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McKinley pulls down the slim book from the bookshelf with an impish grin, then slides up on the opposite end of the sofa from me.   I do not need to see the book to know what he has in his lap:   “It’s Perfectly Normal,” a book I had gotten—how many years ago now?—for his older brother and sisters. It’s a book about human sexuality for kids, well-written with cartoon-like illustrations. The illustrations are by far the best part of the book. They are so…human, both dressed and naked, fat and knobby-kneed, hairy and svelte. The pictures are what he wants to look at, and his impish grin signals to me that he’s testing, to see if it is OK.
 
I certainly don’t want to make it wrong! So we look at the pictures together, keeping an eye out for things that might blow a fuse in that humming brain of his. But there is nothing, picture-wise, that is too much. Just kids and mommas and daddies dressed and undressed. Soon we come to the page that documents, frame by cartoon frame, the birth of a baby. Now Renee is pulling herself up onto the sofa. These pictures tell a story they want to know.
 
After explaining each frame on the page for a third time, I find myself pulling down another book that I know has lovely birth pictures in it. They are fascinated with every aspect of birth. Why was the mommy in the water? Is that baby drowning? Oh, there’s the cord! Out comes the baby! And when we come to a page with two newborn twins snuggled next to each other, they get very excited. 
 
They want to be twins. This touches my heart! They inquire nearly daily if they can be twins, and I don’t want to break this sibling spell. In my heart I feel some truth to this twin-desire, so sweet they are to each other—mostly—and how remarkable McKinley behaved when Renee was born. He was sixteen months old, and his first words, period, were to Renee: “I uv ooooo.” And there is too the matter of Renee’s conception, a sleight of hand trick she must have played in my belly. I was four months along before I even knew she was there.   So twins they can be, for now at least, in spirit. 
 
McKinley wanders off, drawn by more active play, but Renee stays on the sofa and studies the pictures of a woman in labor.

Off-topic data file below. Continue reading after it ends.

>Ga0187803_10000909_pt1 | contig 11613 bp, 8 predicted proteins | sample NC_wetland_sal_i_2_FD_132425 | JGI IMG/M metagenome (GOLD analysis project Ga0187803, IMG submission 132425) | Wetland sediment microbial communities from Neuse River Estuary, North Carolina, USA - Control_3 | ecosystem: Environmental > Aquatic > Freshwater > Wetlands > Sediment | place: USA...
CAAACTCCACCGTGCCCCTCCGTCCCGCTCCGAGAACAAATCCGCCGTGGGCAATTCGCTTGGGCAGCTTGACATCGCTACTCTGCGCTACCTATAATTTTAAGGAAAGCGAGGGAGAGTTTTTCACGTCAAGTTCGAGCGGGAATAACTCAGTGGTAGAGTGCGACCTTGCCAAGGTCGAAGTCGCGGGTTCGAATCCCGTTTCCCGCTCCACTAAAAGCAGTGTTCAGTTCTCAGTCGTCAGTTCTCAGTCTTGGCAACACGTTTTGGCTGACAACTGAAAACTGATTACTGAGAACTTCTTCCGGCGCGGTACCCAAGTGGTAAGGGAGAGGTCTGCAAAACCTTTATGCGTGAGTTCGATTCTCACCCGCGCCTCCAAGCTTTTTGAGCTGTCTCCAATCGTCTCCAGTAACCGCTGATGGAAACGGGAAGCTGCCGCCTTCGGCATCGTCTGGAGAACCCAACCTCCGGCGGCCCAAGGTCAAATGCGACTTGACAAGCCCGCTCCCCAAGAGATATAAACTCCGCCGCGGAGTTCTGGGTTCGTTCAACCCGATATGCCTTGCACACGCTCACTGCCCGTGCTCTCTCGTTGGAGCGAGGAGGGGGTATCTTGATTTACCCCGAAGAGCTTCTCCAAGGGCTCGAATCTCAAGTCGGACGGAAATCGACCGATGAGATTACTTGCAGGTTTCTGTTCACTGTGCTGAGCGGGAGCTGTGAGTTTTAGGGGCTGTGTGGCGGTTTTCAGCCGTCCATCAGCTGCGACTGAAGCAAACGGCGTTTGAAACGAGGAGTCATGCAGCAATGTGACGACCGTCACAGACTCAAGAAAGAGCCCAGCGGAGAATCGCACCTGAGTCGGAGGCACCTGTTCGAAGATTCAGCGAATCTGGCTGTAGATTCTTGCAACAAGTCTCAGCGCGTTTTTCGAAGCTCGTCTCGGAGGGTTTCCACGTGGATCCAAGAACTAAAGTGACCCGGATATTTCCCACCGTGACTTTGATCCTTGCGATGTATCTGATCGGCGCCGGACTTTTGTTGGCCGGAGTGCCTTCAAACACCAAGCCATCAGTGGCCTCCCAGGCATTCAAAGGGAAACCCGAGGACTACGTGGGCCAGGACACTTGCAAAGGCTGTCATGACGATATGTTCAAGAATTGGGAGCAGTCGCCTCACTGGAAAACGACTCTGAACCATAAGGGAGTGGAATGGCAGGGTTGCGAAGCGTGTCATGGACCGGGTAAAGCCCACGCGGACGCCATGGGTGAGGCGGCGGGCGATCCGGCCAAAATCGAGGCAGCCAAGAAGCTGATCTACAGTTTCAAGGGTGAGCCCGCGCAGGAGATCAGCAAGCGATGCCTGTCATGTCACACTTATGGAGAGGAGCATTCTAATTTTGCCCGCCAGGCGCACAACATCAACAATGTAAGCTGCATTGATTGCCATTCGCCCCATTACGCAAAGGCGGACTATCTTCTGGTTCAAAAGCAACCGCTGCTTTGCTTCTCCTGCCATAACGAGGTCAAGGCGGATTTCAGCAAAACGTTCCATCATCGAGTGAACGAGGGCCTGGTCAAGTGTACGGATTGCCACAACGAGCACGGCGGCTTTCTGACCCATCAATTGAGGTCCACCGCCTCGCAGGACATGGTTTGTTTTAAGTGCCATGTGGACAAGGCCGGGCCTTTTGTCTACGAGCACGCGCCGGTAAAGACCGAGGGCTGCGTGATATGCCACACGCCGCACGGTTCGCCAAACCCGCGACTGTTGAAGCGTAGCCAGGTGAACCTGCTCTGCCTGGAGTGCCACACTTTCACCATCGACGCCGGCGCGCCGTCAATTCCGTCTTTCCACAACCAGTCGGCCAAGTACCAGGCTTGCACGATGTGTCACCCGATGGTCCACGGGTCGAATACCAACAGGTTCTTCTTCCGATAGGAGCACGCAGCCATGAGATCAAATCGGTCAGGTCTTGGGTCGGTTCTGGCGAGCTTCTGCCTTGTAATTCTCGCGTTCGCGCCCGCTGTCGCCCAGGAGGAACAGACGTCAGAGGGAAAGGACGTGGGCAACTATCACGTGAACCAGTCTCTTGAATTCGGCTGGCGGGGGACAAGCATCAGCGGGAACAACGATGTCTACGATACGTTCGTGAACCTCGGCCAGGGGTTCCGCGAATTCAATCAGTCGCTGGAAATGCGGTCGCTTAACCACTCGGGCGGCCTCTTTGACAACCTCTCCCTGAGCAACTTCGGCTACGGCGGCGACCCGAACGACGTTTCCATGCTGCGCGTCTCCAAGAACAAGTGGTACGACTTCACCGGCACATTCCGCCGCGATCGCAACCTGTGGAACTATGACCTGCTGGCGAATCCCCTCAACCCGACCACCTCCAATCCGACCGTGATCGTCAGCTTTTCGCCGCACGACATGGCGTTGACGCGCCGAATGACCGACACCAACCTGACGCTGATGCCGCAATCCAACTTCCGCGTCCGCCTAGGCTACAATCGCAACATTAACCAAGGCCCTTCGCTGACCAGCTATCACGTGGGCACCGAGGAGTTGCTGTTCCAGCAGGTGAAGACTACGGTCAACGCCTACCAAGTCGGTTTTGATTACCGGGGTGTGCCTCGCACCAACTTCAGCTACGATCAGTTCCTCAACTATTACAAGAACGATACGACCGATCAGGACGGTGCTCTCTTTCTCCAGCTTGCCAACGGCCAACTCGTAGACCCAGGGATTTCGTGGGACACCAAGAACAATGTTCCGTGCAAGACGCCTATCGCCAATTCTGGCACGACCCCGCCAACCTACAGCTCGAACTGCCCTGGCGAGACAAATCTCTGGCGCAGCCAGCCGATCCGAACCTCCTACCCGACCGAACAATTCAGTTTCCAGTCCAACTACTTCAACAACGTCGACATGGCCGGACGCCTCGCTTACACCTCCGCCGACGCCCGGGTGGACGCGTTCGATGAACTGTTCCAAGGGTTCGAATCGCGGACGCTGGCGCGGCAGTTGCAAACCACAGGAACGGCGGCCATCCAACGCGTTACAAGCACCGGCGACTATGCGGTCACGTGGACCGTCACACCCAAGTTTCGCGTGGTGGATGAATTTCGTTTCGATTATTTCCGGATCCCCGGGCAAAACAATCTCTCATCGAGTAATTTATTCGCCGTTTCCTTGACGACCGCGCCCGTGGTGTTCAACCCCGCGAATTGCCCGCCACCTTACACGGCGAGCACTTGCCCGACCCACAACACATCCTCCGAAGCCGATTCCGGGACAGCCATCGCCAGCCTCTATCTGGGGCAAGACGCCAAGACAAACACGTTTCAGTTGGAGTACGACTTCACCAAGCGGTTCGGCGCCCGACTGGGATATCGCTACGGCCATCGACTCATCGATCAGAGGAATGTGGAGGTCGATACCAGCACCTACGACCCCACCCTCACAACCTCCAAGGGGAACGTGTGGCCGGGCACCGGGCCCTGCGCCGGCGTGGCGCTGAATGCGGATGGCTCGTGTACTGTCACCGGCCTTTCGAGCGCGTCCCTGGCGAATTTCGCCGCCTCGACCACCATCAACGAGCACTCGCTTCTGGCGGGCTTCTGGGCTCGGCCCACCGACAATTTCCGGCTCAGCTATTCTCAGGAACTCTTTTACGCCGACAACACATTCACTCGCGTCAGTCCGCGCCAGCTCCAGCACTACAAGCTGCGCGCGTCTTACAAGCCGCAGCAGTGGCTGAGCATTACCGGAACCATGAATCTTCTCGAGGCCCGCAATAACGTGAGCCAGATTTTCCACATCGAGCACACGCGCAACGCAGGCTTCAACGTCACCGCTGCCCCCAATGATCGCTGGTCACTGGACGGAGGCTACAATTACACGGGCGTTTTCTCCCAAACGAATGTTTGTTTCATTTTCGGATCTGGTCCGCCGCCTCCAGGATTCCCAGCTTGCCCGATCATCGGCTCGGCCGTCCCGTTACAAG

“Here she’s pushing.” Her finger points to the black-and-white photograph of a woman in a birthing tub. She is leaning against the rim of a birthing tub, and her husband has his arms under hers for support. Her face is squinted up in the determination of that great inward push that comes just before birth.  “And here she’s resting!” Renee slides her finger across the page to another picture, only in this one the woman is obviously not pushing, though it’s hard to say exactly how much rest she’s actually getting. Then Renee takes her finger from one photo to the other saying: “Pushing. Resting. Pushing. Resting. Pushing. Resting. Pushing. Resting.” She seems to have a very early understanding of the patterns of labor.
 
We turn a few more pages, and there is the picture of a tiny and wrinkled premature baby. “What’s wrong with her?” she asks. I explain that sometimes babies are born before they are ready so the hospital nurses and doctors use machines to help them breathe and eat until they can do it on their own. She seems to be considering this matter, and then I add, “Bert was born very small like that, and look! Now he’s a healthy boy and your big brother!” Without missing a beat she asks, “Why was he born early?” Renee knows that Bert has another mommy, and I explain that she was not very strong or healthy. Then I add that sometimes we don’t know why babies come early, they just do, and scientists and doctors are working to understand why.
 
Renee looks at me with wide and complicated eyes, then lifts her little hand to my cheek and says, “You are a strong mommy. You did a good job of borning me..” Later I find her laying on the bed, pushing and resting, pushing and resting. “I’m going to have twins, Mommy!” And then, in disappointment, “But my nipples aren’t big enough.” 
 

I squeeze her and kiss her nose and tell her that someday faraway and very soon she’ll get “big nipples,” and that someday even farther away, she could have a baby. Maybe even twins.  She smiles.


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birth stories — 2 Comments

  1. Isn’t it funny how children wake up to their bodies, and I bet it was a trip to be born fifty years ago when parents routinely made their children feel ashamed when it happened. Alex, the other day came running into the bedroom, yelling a worried “MAAAA MMA!” Worried, I asked him what was wrong, and he said “my penis won’t sit back down, and I’m scared it pulled a muscle in it’s back!” I said,supressing my giggle (because it was a very REAL concern for him) “It’ll go down in a minute- it’s normal in the morning for boys” He looked at me like I was out of my tree and said “MOM, girls don’t even have penises.” Then after a second, he sighed, “Phew, it’s squishy again…I have to go pee in the potty!” As he pattered back down the hall, I gave myself a mental pat on the back, because the same interaction would have probably sent my Grandmother into a fit of some sort. And you should pat your own self on the back (or get Andrew to do it), because you did great! You’re such a good mother.

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